Early provision of interprofessional education (IPE) is imperative to ensure effective communication between healthcare professionals. However, there are several barriers to offering adequate IPE, including space restrictions and lack of human resources, prompting exploration of alternative modalities. In 2019, an IPE activity was offered in person with 213 pharmacy and 45 physician assistant (PA) students participating in one-on-one team huddles focusing on managing an acutely ill patient. In 2020, the same IPE activity, including 194 pharmacy and 45 PA students, was offered virtually. Peer evaluations, an attitudes survey, and confidence surveys were administered to evaluate the impact of the IPE activity. A student t-test and descriptive statistics were utilized to analyze the data. On average, PA students in the virtual group rated their peers higher than PA students in the in-person group, with little difference in the pharmacy peer evaluation of their PA partner. Ninety percent of pharmacy students and 91% of PA students in the virtual group felt that “they learned something new regarding therapeutic management” from their partner versus 84% of pharmacy and 81% of PA students in the in-person group. In conclusion, using a virtual modality for a communications-focused IPE was not detrimental to student attitudes and did not adversely affect peer perceptions.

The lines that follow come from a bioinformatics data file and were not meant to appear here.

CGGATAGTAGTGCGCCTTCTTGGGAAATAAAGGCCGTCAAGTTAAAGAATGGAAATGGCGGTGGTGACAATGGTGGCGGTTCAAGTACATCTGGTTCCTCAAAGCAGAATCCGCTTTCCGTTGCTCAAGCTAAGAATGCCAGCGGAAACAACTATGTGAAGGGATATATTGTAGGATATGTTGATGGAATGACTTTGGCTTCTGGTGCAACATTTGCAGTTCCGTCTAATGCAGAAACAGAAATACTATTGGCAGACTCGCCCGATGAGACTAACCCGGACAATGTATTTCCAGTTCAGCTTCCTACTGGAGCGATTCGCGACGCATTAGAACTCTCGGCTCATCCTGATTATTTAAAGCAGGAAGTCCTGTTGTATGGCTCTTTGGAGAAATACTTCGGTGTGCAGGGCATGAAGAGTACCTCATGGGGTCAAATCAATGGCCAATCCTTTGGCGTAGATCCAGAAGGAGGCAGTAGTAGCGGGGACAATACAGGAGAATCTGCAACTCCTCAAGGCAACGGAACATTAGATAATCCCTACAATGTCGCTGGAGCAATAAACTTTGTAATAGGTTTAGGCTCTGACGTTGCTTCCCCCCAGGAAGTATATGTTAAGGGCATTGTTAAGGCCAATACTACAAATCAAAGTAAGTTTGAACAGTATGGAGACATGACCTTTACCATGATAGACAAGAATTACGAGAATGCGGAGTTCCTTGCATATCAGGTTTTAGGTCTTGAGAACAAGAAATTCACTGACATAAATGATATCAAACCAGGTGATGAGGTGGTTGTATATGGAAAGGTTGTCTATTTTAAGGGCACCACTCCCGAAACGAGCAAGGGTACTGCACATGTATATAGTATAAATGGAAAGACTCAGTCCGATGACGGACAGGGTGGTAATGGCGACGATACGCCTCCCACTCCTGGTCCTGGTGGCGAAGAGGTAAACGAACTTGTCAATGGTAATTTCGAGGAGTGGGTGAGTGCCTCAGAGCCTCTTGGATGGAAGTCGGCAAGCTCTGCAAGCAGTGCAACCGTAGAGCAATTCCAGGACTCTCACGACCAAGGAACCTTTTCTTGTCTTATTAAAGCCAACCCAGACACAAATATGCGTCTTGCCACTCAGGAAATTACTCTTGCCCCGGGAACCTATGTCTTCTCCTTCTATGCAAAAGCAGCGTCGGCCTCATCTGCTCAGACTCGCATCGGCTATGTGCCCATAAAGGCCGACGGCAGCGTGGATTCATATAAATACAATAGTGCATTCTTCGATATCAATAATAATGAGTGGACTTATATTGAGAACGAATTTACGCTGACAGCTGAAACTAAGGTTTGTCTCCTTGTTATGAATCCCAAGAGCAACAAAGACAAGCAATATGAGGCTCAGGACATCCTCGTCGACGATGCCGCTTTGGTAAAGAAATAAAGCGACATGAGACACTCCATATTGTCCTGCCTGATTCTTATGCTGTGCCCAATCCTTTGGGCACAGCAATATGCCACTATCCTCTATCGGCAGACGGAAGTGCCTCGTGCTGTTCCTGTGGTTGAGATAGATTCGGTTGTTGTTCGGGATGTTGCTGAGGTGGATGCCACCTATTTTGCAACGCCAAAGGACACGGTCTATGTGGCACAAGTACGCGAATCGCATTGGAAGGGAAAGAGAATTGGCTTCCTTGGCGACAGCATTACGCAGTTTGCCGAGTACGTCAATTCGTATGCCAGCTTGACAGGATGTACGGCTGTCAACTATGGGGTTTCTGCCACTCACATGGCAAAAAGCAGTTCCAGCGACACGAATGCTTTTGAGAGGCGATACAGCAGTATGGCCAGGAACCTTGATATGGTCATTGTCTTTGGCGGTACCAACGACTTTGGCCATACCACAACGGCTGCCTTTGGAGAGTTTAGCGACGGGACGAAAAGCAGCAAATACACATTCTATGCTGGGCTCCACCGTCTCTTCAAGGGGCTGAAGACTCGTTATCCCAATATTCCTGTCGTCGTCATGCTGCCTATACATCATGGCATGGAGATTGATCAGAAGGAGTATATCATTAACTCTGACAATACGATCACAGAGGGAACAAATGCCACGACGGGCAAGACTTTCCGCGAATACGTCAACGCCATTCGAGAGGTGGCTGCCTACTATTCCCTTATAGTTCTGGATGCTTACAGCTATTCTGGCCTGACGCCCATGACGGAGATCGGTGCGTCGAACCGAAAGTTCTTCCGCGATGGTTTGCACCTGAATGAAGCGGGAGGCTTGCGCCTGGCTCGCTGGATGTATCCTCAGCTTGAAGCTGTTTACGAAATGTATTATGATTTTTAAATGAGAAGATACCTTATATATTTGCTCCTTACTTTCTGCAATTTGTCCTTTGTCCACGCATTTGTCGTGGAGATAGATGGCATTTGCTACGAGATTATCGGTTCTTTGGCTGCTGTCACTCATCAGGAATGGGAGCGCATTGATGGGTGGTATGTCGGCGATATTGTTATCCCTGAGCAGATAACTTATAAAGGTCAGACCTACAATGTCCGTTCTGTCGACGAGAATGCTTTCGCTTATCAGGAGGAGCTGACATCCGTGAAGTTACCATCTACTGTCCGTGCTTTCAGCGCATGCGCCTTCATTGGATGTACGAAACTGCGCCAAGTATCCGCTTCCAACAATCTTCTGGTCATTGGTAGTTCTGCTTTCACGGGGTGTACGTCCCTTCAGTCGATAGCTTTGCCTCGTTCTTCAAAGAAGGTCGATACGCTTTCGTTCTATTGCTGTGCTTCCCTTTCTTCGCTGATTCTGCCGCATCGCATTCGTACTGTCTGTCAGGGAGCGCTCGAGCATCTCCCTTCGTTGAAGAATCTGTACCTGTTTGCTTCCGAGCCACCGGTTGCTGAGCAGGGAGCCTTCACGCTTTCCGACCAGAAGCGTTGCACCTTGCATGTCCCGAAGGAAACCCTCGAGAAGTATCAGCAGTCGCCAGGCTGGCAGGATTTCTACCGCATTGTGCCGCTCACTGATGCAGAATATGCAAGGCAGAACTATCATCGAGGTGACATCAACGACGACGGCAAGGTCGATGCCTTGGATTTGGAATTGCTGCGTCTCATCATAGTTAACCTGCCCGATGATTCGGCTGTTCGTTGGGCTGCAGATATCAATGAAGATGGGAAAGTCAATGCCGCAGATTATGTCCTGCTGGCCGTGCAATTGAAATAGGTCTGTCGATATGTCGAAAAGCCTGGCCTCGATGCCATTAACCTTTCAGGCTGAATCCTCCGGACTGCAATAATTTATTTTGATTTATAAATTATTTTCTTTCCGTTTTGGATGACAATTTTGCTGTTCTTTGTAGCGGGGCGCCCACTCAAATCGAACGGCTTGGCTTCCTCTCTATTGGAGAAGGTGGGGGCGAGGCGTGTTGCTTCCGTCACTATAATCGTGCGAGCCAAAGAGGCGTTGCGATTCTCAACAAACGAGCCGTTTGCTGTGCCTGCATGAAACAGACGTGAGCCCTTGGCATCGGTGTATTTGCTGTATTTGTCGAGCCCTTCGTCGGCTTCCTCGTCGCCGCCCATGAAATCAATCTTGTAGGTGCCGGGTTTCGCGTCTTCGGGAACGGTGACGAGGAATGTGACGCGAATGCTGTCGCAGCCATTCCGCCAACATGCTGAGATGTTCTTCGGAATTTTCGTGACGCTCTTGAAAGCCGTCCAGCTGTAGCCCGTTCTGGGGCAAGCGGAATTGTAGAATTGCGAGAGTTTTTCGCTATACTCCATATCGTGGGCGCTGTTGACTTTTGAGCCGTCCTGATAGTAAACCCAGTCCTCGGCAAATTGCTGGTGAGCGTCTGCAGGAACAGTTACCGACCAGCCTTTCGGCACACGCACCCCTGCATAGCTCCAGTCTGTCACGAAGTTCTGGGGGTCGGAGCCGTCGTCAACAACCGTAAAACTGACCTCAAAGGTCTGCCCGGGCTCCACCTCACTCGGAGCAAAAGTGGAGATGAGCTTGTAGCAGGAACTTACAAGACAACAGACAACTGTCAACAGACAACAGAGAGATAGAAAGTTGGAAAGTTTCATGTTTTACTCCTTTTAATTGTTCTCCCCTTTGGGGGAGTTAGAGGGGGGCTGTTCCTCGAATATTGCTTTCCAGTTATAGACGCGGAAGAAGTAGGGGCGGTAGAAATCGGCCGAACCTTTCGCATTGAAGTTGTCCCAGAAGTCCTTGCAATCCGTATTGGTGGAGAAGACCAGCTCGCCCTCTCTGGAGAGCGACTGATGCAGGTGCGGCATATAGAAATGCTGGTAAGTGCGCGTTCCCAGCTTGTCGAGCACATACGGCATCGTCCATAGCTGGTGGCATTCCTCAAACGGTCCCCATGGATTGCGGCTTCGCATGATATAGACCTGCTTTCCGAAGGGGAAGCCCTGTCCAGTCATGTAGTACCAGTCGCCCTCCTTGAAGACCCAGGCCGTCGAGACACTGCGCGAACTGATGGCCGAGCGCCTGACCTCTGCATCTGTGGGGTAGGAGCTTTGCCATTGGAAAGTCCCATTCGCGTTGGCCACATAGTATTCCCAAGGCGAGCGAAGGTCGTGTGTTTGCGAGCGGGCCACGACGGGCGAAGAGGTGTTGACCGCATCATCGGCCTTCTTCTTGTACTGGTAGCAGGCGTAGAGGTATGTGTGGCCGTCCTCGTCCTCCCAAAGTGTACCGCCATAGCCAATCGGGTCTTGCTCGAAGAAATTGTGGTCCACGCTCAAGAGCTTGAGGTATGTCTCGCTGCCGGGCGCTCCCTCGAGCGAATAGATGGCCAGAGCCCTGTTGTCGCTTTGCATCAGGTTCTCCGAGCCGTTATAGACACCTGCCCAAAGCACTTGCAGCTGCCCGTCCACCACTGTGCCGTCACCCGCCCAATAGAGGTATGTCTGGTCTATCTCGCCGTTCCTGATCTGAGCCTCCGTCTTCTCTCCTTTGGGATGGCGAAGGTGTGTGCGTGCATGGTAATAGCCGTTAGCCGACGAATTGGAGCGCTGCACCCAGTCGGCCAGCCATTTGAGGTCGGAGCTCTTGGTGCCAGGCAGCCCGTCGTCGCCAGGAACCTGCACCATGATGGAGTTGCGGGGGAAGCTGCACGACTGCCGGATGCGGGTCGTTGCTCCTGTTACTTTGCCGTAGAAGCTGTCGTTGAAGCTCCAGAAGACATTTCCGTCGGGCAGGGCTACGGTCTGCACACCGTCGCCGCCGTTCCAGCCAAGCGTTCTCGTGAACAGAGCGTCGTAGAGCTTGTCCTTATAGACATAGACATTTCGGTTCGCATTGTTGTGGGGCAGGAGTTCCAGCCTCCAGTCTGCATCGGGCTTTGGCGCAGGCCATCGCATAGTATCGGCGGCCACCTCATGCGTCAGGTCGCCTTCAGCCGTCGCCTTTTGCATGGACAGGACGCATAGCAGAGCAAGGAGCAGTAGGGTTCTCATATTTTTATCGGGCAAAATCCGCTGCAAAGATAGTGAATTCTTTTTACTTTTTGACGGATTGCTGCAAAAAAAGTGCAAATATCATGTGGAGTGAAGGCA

Comparison of an In-Person versus a Virtual Interprofessional Education Activity Focused on Professional Communication.
Pharmacy, 9(111), 1–7.
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